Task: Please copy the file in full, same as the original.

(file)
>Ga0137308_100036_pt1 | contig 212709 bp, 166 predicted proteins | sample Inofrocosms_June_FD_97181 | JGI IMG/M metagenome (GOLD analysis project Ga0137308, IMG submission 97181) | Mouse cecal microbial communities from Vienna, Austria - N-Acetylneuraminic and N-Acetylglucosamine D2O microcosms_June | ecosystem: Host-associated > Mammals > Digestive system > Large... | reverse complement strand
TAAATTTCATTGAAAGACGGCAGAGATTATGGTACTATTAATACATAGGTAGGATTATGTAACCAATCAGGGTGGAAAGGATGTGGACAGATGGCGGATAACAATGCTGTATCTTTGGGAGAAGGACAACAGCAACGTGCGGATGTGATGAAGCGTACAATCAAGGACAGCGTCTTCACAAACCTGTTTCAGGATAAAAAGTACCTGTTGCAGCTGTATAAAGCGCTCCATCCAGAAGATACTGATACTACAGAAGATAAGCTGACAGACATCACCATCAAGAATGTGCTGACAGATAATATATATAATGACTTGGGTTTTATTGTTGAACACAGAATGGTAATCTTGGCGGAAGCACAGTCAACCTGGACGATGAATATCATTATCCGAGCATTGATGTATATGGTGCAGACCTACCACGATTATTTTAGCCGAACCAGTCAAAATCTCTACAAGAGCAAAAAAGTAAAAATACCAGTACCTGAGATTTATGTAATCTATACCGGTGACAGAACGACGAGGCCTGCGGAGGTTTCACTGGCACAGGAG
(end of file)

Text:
>Ga0137308_100036_pt1 | contig 212709 bp, 166 predicted proteins | sample Inofrocosms_June_FD_97181 | JGI IMG/M metagenome (GOLD analysis project Ga0137308, IMG submission 97181) | Mouse cecal microbial communities from Vienna, Austria - N-Acetylneuraminic and N-Acetylglucosamine D2O microcosms_June | ecosystem: Host-associated > Mammals > Digestive system > Large... | reverse complement strand
TAAATTTCATTGAAAGACGGCAGAGATTATGGTACTATTAATACATAGGTAGGATTATGTAACCAATCAGGGTGGAAAGGATGTGGACAGATGGCGGATAACAATGCTGTATCTTTGGGAGAAGGACAACAGCAACGTGCGGATGTGATGAAGCGTACAATCAAGGACAGCGTCTTCACAAACCTGTTTCAGGATAAAAAGTACCTGTTGCAGCTGTATAAAGCGCTCCATCCAGAAGATACTGATACTACAGAAGATAAGCTGACAGACATCACCATCAAGAATGTGCTGACAGATAATATATATAATGACTTGGGTTTTATTGTTGAACACAGAATGGTAATCTTGGCGGAAGCACAGTCAACCTGGACGATGAATATCATTATCCGAGCATTGATGTATATGGTGCAGACCTACCACGATTATTTTAGCCGAACCAGTCAAAATCTCTACAAGAGCAAAAAAGTAAAAATACCAGTACCTGAGATTTATGTAATCTATACCGGTGACAGAACGACGAGGCCTGCGGAGGTTTCACTGGCACAGGAG